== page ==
WASHINGTON - The National Federation of Municipal Analysts plans to highlight the need to improve disclosure rules in a paper that will dovetail with and expand on the muni market initiatives announced by the Securities and Exchange Commission last year, the NFMA's new chairman, Rob Yolland, said in a recent interview.

The NFMA plans to address the quality of disclosure, its timeliness, as well as the problems with the enforceability of existing disclosure rules, said Yolland, senior vice president at Franklin Templeton Investments in San Mateo, Calif. The paper will generally support the initiatives unveiled by SEC chairman Christopher Cox and will refute arguments made by other muni market groups that say they are not needed.

"Other industry groups have commented that they think the status quo is fine," Yolland said. "Many of us at the NFMA don't believe that's accurate."

The paper, which will be co-written by a team of NFMA members, including Yolland and the group's immediate past chairman Tom Weyl, comes amid plans by the Municipal Securities Rulemaking Board to develop and host a free central repository for primary and secondary market disclosure documents. The system, which will be called EMMA and will replace the four existing nationally recognized repositories, could be fully operational by the end of the year, depending on the timing of SEC approval.

"The EMMA system solves some of the market problems, but it doesn't solve some of the other issues the NFMA has been battling for years," Yolland said, referring to, among other concerns, the need for changes to disclosure rules that will allow the commission to enforce issuers directly, instead of through broker-dealers. "I understand some market participants cite the low default rate as a reason not to need additional enforcement actions, but if you look at some of the bigger defaults or credit problems in the last 20 years, the bondholders have clearly gotten hurt."

The paper will address changes NFMA would like to see made to the SEC's Rule 15c2-12 on disclosure, which currently restricts broker-dealers from underwriting municipal securities unless the issuer has agreed to send annual financial and operating information to each of the nationally recognized repositories and notices of material events to either the repositories or the MSRB. An issuer also must file a notice if it fails to provide annual financial information by a certain deadline after committing to do so in a continuing disclosure agreement.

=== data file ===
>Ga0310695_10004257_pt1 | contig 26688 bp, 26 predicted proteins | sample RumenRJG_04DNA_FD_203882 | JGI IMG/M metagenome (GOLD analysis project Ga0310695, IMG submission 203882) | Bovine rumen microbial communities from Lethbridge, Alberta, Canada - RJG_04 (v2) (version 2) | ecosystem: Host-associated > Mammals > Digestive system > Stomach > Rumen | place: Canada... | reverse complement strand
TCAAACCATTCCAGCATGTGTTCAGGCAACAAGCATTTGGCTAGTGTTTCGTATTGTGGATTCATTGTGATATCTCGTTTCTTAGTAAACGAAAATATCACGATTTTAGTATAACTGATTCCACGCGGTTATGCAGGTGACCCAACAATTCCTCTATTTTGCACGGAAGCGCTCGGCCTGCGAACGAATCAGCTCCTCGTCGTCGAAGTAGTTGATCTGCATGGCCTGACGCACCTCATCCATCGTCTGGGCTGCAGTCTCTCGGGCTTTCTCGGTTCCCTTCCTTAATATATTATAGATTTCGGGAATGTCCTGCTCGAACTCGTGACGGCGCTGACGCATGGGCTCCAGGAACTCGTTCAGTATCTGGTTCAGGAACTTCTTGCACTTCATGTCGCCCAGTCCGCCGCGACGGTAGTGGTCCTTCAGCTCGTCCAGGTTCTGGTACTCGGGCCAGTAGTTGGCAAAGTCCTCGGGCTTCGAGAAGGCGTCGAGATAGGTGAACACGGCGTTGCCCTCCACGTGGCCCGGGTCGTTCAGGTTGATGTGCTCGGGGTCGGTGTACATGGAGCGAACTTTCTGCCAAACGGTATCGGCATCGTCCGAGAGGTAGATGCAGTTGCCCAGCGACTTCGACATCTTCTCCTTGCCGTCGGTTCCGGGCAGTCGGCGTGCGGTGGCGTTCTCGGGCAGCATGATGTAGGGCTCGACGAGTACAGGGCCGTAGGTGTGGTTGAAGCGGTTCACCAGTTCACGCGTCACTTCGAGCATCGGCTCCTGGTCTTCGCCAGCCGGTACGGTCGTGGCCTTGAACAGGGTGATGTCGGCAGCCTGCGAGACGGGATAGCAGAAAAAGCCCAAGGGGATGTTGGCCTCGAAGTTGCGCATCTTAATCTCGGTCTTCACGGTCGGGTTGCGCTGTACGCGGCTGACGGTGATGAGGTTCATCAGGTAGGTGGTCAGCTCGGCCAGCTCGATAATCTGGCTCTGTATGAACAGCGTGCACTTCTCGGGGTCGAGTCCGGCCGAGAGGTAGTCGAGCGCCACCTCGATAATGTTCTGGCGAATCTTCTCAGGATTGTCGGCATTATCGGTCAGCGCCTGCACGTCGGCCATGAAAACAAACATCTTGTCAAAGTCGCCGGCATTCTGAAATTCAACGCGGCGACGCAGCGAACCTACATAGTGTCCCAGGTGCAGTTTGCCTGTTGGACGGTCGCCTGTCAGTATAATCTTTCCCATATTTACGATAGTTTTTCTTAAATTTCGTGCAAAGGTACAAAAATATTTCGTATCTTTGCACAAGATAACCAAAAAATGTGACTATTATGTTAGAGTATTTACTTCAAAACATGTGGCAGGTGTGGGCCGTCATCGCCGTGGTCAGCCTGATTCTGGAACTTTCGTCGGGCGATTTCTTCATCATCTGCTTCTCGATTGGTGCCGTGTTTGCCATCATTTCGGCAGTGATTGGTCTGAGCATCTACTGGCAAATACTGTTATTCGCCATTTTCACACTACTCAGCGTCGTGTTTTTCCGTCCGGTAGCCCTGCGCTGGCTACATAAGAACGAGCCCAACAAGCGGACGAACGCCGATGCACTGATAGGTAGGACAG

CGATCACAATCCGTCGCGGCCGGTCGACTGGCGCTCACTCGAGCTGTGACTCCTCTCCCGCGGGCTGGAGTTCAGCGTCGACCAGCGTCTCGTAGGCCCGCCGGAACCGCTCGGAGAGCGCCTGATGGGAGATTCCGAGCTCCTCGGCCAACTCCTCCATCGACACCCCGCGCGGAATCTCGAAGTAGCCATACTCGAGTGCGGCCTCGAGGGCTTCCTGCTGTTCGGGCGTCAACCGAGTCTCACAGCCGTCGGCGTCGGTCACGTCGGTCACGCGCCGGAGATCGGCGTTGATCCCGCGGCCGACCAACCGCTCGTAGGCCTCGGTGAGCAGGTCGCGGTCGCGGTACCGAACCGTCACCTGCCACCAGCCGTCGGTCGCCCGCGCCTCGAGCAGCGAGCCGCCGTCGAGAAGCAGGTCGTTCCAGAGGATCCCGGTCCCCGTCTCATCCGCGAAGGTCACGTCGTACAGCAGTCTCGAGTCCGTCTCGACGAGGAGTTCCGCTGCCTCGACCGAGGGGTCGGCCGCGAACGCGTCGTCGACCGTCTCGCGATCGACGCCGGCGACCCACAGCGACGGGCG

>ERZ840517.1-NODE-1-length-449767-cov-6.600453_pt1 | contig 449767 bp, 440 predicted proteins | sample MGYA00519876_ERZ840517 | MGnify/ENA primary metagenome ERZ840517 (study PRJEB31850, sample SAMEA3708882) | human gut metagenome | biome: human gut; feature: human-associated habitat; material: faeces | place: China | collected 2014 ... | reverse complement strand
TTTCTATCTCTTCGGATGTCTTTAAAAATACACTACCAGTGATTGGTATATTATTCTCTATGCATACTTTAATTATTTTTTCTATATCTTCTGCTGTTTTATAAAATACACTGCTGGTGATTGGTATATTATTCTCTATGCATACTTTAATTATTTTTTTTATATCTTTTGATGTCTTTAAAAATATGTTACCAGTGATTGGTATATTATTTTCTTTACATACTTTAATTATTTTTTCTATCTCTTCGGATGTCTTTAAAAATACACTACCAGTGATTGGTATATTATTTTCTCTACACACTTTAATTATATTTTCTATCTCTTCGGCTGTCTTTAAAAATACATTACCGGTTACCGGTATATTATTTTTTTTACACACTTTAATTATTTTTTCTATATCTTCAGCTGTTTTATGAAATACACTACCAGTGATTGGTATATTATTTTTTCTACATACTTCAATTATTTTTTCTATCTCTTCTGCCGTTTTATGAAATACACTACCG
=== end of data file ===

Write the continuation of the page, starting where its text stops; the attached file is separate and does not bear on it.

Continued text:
"Annual disclosure, as required by 15c2-12, doesn't work for many in our market," Yolland said. "This market is not a one-size-fits-all market, but in most cases, bondholders and bond pricing services need access to information more frequently, not 150 days after the completion of the fiscal year."

The NFMA's suggestions for 15c2-12 could be adopted by the SEC staff if they revisit the rule later in the year, as they have indicated they would, after first modifying the rule to allow for the creation of EMMA. But direct regulation of the issuers by the commission seems unlikely, if not impossible, given that Congress would need to repeal the Tower Amendment, which was added to the Securities Exchange Act of 1934 more than 30 years ago and prohibits the SEC and the MSRB from directly or indirectly requiring issuers to file documents with them prior to the issuance of municipal securities.